the Americas a step closer to becoming a mine-free region
Geneva and Santiago — The landmark anti-landmine treaty which this week commemorates 21 years of its life-saving and disarmament work, warmly welcomed the news that the Americas is a step closer to becoming a mine-free region.
“Chile is proud to announce that after laborious efforts, members of the Armed Forces have addressed all known minefields within Chile’s national territory having removed the ‘last anti-personnel mines’ in Quebrada Escritos in the Arica and Parinacota region, within the deadline set to us under the Ottawa Convention”, said Coronel Juan Lopez Demuth, Executive Secretary of the Chilean National Demining Commission (CNAD), referring to the demining work finalised on 27 February which was entirely carried out with Chile’s national resources.
In total, Chile cleared 195 mined areas, 89 in the Arica and Parinacota Region, 8 in the Tarapacá Region, 2 in the Valparaíso Region, 1 in the Metropolitan Region, and 28 in the Chilean Magellan and Antarctic Region, destroying 177,725 mines in the process.
“Chile is an example of steady commitment to meeting the obligations acquired under the Convention”, said Juan Carlos Ruan, Director of the Geneva-based treaty’s secretariat.
“The demining process in Chile was arduous, with difficult terrain and climatic conditions ranging from the desert’s extreme heat and shifting dunes to the freezing Antarctic cold. Chile gave great consideration to environmental concerns and prioritized the safety of its deminers. It is a good precedent to find States Parties that remain steadfast in their resolve to fulfil the Convention's humanitarian aim to end the suffering and casualties caused by anti-personnel mines”, said the Director.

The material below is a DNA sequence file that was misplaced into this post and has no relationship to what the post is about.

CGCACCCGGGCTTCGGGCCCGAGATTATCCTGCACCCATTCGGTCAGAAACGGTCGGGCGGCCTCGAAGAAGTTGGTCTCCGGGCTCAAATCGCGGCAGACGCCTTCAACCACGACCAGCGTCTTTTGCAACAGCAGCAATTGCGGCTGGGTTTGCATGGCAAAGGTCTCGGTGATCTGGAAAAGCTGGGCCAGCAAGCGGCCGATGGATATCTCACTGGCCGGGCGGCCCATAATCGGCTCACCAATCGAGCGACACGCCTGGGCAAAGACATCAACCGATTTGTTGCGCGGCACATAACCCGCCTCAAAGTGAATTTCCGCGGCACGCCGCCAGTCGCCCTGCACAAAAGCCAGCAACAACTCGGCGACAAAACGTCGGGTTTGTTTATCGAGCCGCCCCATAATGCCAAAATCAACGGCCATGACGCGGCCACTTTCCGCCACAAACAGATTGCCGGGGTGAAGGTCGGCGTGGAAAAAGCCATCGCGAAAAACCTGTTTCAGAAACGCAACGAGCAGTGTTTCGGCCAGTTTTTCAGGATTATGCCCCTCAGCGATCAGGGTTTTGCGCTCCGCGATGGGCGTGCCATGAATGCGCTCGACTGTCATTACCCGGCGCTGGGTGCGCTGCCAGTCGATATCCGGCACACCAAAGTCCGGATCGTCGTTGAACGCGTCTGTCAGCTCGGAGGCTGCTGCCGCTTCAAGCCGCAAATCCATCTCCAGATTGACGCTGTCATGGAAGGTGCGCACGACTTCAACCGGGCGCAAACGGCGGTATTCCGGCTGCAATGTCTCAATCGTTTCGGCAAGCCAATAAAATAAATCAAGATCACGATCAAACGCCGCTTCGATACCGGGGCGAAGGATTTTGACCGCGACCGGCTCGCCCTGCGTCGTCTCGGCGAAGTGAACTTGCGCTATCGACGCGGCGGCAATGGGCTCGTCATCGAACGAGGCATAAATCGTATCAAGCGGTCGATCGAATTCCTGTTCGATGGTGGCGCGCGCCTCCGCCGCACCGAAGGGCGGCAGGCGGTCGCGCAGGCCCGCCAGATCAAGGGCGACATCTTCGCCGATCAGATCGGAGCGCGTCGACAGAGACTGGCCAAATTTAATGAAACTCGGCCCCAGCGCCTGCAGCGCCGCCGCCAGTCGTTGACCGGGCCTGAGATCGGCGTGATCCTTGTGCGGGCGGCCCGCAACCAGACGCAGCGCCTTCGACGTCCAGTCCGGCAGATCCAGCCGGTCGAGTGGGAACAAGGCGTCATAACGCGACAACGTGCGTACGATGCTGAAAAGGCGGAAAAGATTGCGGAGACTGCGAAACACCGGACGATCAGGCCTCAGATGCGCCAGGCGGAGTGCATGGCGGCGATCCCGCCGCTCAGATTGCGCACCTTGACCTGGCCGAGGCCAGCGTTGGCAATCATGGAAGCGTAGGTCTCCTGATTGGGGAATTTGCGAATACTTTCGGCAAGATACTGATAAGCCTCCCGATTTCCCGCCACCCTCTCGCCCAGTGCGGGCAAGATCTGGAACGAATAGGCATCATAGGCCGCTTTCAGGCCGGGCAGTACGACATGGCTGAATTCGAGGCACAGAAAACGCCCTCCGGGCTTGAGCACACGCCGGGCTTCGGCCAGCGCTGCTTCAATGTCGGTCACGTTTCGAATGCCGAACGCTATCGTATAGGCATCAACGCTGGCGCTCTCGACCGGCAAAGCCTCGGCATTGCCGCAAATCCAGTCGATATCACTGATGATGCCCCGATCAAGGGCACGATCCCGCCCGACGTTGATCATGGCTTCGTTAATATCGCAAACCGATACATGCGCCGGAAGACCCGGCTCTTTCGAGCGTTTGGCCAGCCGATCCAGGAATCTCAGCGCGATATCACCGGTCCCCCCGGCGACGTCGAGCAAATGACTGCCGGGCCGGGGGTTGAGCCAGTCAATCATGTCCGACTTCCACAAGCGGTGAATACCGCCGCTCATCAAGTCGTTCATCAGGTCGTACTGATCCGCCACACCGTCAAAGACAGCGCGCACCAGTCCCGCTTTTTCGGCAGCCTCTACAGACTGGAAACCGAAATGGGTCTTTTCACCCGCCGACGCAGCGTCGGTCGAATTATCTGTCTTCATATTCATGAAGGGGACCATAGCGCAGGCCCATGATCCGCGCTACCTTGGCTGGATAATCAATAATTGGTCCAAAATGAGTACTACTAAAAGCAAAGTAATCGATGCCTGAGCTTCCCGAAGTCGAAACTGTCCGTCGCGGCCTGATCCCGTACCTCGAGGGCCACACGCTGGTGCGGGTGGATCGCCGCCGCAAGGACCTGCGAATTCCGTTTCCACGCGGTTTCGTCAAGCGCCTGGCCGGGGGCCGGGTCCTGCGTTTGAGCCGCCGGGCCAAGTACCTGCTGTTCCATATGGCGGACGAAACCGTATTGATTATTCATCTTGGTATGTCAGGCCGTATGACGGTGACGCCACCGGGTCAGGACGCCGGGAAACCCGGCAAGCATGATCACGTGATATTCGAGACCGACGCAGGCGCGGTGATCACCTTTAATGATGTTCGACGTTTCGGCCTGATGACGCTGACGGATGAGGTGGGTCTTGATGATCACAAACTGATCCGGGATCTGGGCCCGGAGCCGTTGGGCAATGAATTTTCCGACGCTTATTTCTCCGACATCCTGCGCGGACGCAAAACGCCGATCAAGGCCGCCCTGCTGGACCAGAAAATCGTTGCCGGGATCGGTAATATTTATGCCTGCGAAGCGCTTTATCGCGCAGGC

The Convention’s President also congratulated Chile for the tremendous accomplishment.
“Chile’s success brings South America a step closer to its ambition of eradicating this scourge from the region. For mine-affected States including my own, Chile is proof that the end is within reach”, said the Ambassador of the Sudan to the UN in Geneva Osman Abufatima Adam Mohammed.
“I urge the States Parties in a position to do so, to support the remaining countries in the Americas so they can fulfil the ambition of a mine-free world by 2025 in as many countries as possible”, added the President.
The official declaration before the international community will take place in Geneva at a June meeting of the States Parties.
Left: The Delegation of Chile updating the States Parties on mine clearance and victim assistance. At left, Pamela Moraga, Disarmament, Non-Proliferation and International Security Affairs Coordinator, and Coronel Andrés Cáceres Cuadra who previously led demining operations in Chile.
Editorial note: Chile presided over the Convention in 2016. Chile’s mine contamination can be traced back to the 1970s, and was concentrated along its borders. Only four countries must still fulfil their mine clearance obligations in the Americas: Argentina, Colombia, Ecuador and Peru. The last two have indicated that with support of the international community, they could finalise operations by 2025.
The Anti-Personnel Mine Ban Convention also known as the Ottawa Convention was adopted in 1997 and entered into force on 1 March 1999. There are 164 States Parties representing more than 80% of the countries in the world; together these States have destroyed more than 52 million stockpiled anti-personnel mines, and released millions of square meters of land that were once contaminated.
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